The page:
- Using a spectrometer, astronauts can calculate the temperature of an object in space, learn which direction it’s moving, calculate its speed and weight, and find out what it is made of.
complicate com ·pli ·cate
- to make (a problem, issue, or situation) more difficult or complex.
We were already lost, but getting the wrong directions only complicated the situation.
- involved or intricate.
- in biology, folded lengthwise several times, as an insect wing or a leaf.
complicar: The Spanish word complicar means complicate.
These are some examples of how the word or forms of the word are used:
- “It’s an amazing job,” he says, “but it’s also challenging. It’s always way morecomplicated than ‘OK, your shoulder hurts, let’s do some exercises.’ You’ve really got to think.”
- Why is cloning a dog so difficult? Scientists say the reproduction systems of dogs are more complicated than those of sheep, cats, and mice, all of which are easier to clone.
- Many questions about the Grand Canyon’s history still remain. Scientists are coming up with new ways to study the chemicals in rocks, though, and discovering new answers. Most scientists agree on one thing, says Flowers: “The Grand Canyon does have a complicated“
- The fame that comes with being a successful actor is more complicated. Being a major movie star, seeing your image 50-feet high on a billboard, is something a lot of children dream about. But it’s not always easy to be a famous actor.
- As Rodriguez gives his short burst of flame, the air inside swirls in complicated, invisible patterns. Little of it escapes out the hole in the bottom-instead, it cools off gradually by coming into contact with the surrounding air outside the balloon’s thin nylon wall. As this happens, the balloon gradually sinks.
- The two business partners had to receive various building permits, occupancy permits, and build their tents according to state and fire codes. It was a complicated process, and each time they thought they were forging ahead, an inspector paid a visit to their site and told them about yet another rule that they had to abide by.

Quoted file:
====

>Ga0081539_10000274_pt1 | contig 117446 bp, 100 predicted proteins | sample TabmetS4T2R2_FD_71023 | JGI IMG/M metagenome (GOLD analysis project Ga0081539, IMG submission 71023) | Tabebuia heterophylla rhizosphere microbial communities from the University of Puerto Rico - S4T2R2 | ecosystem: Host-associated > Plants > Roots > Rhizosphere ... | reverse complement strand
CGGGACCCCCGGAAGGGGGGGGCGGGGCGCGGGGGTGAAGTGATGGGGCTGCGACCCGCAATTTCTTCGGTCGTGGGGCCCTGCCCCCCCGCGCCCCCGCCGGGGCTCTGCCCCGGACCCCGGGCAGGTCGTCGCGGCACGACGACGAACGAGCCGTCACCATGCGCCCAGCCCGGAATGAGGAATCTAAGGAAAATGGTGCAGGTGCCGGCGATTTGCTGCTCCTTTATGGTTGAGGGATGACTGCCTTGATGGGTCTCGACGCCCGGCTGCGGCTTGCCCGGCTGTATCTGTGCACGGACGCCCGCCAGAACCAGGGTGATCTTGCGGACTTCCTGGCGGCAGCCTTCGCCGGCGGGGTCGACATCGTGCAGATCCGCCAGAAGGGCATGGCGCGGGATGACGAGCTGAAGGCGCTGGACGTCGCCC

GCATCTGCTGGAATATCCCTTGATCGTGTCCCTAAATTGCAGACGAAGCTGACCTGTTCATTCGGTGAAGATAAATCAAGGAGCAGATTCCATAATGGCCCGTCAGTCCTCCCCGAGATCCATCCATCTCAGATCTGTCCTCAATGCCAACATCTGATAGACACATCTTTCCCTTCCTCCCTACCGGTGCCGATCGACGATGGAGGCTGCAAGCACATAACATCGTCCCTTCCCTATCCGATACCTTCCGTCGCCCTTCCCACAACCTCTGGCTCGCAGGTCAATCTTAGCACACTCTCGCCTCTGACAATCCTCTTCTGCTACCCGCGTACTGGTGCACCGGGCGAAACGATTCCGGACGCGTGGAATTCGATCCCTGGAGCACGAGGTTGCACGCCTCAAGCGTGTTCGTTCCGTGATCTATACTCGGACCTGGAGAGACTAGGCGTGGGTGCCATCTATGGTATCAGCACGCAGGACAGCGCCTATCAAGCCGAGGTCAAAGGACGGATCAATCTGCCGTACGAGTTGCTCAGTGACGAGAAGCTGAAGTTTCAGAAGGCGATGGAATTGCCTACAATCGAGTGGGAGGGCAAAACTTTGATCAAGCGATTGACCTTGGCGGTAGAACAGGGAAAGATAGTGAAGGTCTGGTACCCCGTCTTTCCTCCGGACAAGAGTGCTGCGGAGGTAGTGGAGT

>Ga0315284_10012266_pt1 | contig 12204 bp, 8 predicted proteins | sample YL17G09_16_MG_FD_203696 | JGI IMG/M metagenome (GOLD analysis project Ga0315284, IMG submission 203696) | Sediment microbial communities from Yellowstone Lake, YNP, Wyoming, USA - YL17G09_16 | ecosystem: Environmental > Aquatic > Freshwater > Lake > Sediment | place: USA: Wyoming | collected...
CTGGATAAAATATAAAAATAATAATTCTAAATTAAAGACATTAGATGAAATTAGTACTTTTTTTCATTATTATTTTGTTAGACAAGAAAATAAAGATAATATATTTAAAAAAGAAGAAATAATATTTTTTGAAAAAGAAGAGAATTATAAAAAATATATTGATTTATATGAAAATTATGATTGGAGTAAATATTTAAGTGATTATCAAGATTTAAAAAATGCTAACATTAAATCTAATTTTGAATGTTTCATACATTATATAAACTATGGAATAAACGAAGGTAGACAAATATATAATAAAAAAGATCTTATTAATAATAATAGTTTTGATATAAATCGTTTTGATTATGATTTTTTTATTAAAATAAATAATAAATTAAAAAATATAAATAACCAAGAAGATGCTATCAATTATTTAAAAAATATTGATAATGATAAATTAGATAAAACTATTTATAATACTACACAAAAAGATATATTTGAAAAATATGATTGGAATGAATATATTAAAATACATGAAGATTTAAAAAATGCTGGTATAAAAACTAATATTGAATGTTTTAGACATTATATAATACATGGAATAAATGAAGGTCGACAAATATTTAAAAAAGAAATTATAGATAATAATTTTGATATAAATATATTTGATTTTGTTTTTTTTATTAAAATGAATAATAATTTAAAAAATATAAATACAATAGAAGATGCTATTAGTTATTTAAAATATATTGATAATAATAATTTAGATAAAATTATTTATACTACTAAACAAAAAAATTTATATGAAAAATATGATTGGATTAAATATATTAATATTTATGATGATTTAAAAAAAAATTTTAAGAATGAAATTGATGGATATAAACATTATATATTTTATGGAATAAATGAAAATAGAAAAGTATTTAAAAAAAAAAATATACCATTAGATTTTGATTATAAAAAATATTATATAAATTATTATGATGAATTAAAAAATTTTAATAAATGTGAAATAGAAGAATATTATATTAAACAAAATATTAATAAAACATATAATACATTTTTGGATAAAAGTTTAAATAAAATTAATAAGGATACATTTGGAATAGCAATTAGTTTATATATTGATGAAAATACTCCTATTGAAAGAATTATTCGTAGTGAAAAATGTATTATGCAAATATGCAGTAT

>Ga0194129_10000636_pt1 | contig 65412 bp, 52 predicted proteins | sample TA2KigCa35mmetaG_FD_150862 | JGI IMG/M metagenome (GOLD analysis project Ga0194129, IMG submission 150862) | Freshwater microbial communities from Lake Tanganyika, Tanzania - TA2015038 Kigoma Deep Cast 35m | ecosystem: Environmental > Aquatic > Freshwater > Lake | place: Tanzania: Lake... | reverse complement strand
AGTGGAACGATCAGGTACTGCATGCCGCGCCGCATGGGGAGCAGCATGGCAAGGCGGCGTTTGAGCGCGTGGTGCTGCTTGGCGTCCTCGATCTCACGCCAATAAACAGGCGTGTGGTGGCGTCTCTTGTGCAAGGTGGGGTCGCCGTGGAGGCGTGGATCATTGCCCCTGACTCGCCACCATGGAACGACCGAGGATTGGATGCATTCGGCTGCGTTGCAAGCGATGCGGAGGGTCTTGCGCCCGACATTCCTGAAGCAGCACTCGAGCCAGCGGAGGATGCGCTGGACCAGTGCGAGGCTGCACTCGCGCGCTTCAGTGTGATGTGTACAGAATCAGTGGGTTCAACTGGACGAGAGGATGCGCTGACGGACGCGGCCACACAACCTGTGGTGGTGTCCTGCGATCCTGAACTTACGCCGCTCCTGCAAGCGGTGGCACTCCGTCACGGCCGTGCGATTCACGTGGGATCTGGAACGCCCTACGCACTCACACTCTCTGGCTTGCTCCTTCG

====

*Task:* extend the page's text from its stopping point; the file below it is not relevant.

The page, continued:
- Freamon had drawn a complicated diagram of all the creatures living in the nearby Ho Tep Wildlife Reserve. Every type of living thing, from trees and insects to mammals and birds, was written down and circled on the board. Arrows snaked around the board, connecting the circles, showing which creatures depended on which other creatures to survive.
- To reuse material is to find a new place and use for material no one uses anymore. These other places could be old houses being torn down, construction sites and recycling centers like junkyards and scrap yards. It can be as simple as buying a used bathtub and putting it in the new house. Or it can be more complicated, like using the metal from old umbrellas to make lighting fixtures.
examine ex ·am ·ine
- to look at in a close, thorough way.
The doctor examined my eyes and ears.
- to inspect or evaluate thoroughly.
The archaeologist examined the coins that were found on the site.
The detective examined the fingerprints.
- to test by asking questions or posing problems for solution.
The committee examined each candidate before making a decision.
The students will be examined on all aspects of the material covered in the course.
- to inspect (a body or body part), esp. in order to ascertain general health or cause of illness.
The doctor examined my sore foot.
- in law, to formally interrogate.
Do you wish to examine this witness?
examinar: The Spanish word examinar means examine.